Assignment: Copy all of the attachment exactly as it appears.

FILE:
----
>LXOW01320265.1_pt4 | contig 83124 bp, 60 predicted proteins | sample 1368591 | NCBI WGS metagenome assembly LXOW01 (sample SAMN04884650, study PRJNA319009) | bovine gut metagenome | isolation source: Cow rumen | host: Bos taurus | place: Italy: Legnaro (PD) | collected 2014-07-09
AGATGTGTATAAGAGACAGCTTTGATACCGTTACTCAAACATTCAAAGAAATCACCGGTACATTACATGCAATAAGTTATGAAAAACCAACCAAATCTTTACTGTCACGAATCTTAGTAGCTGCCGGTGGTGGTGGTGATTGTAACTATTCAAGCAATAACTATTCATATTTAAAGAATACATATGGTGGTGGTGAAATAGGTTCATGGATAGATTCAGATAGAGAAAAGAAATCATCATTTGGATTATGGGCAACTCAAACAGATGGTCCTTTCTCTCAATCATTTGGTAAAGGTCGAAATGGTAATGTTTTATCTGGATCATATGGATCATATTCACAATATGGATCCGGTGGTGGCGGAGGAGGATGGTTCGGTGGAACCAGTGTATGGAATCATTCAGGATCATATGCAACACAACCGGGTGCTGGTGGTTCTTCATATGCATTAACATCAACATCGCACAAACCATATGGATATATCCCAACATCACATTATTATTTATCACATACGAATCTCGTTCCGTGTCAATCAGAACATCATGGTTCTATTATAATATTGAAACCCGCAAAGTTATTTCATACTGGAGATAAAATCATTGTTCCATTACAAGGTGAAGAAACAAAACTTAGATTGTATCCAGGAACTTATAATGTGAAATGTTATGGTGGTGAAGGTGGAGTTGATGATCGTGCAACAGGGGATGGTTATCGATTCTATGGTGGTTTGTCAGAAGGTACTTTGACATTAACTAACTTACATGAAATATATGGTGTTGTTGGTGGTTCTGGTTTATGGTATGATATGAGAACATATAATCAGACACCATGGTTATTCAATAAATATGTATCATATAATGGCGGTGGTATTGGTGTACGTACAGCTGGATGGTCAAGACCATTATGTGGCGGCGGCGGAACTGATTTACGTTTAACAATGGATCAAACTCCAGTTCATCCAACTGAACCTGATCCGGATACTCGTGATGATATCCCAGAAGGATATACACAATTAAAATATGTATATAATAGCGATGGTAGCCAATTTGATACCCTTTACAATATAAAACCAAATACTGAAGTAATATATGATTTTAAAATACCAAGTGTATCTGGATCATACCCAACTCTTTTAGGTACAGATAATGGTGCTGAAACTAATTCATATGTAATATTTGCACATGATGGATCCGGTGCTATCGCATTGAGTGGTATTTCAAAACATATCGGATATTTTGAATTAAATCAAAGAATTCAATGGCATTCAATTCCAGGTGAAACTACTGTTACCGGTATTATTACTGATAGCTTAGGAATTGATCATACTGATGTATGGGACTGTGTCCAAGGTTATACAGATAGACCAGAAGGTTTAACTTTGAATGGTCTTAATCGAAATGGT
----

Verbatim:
>LXOW01320265.1_pt4 | contig 83124 bp, 60 predicted proteins | sample 1368591 | NCBI WGS metagenome assembly LXOW01 (sample SAMN04884650, study PRJNA319009) | bovine gut metagenome | isolation source: Cow rumen | host: Bos taurus | place: Italy: Legnaro (PD) | collected 2014-07-09
AGATGTGTATAAGAGACAGCTTTGATACCGTTACTCAAACATTCAAAGAAATCACCGGTACATTACATGCAATAAGTTATGAAAAACCAACCAAATCTTTACTGTCACGAATCTTAGTAGCTGCCGGTGGTGGTGGTGATTGTAACTATTCAAGCAATAACTATTCATATTTAAAGAATACATATGGTGGTGGTGAAATAGGTTCATGGATAGATTCAGATAGAGAAAAGAAATCATCATTTGGATTATGGGCAACTCAAACAGATGGTCCTTTCTCTCAATCATTTGGTAAAGGTCGAAATGGTAATGTTTTATCTGGATCATATGGATCATATTCACAATATGGATCCGGTGGTGGCGGAGGAGGATGGTTCGGTGGAACCAGTGTATGGAATCATTCAGGATCATATGCAACACAACCGGGTGCTGGTGGTTCTTCATATGCATTAACATCAACATCGCACAAACCATATGGATATATCCCAACATCACATTATTATTTATCACATACGAATCTCGTTCCGTGTCAATCAGAACATCATGGTTCTATTATAATATTGAAACCCGCAAAGTTATTTCATACTGGAGATAAAATCATTGTTCCATTACAAGGTGAAGAAACAAAACTTAGATTGTATCCAGGAACTTATAATGTGAAATGTTATGGTGGTGAAGGTGGAGTTGATGATCGTGCAACAGGGGATGGTTATCGATTCTATGGTGGTTTGTCAGAAGGTACTTTGACATTAACTAACTTACATGAAATATATGGTGTTGTTGGTGGTTCTGGTTTATGGTATGATATGAGAACATATAATCAGACACCATGGTTATTCAATAAATATGTATCATATAATGGCGGTGGTATTGGTGTACGTACAGCTGGATGGTCAAGACCATTATGTGGCGGCGGCGGAACTGATTTACGTTTAACAATGGATCAAACTCCAGTTCATCCAACTGAACCTGATCCGGATACTCGTGATGATATCCCAGAAGGATATACACAATTAAAATATGTATATAATAGCGATGGTAGCCAATTTGATACCCTTTACAATATAAAACCAAATACTGAAGTAATATATGATTTTAAAATACCAAGTGTATCTGGATCATACCCAACTCTTTTAGGTACAGATAATGGTGCTGAAACTAATTCATATGTAATATTTGCACATGATGGATCCGGTGCTATCGCATTGAGTGGTATTTCAAAACATATCGGATATTTTGAATTAAATCAAAGAATTCAATGGCATTCAATTCCAGGTGAAACTACTGTTACCGGTATTATTACTGATAGCTTAGGAATTGATCATACTGATGTATGGGACTGTGTCCAAGGTTATACAGATAGACCAGAAGGTTTAACTTTGAATGGTCTTAATCGAAATGGT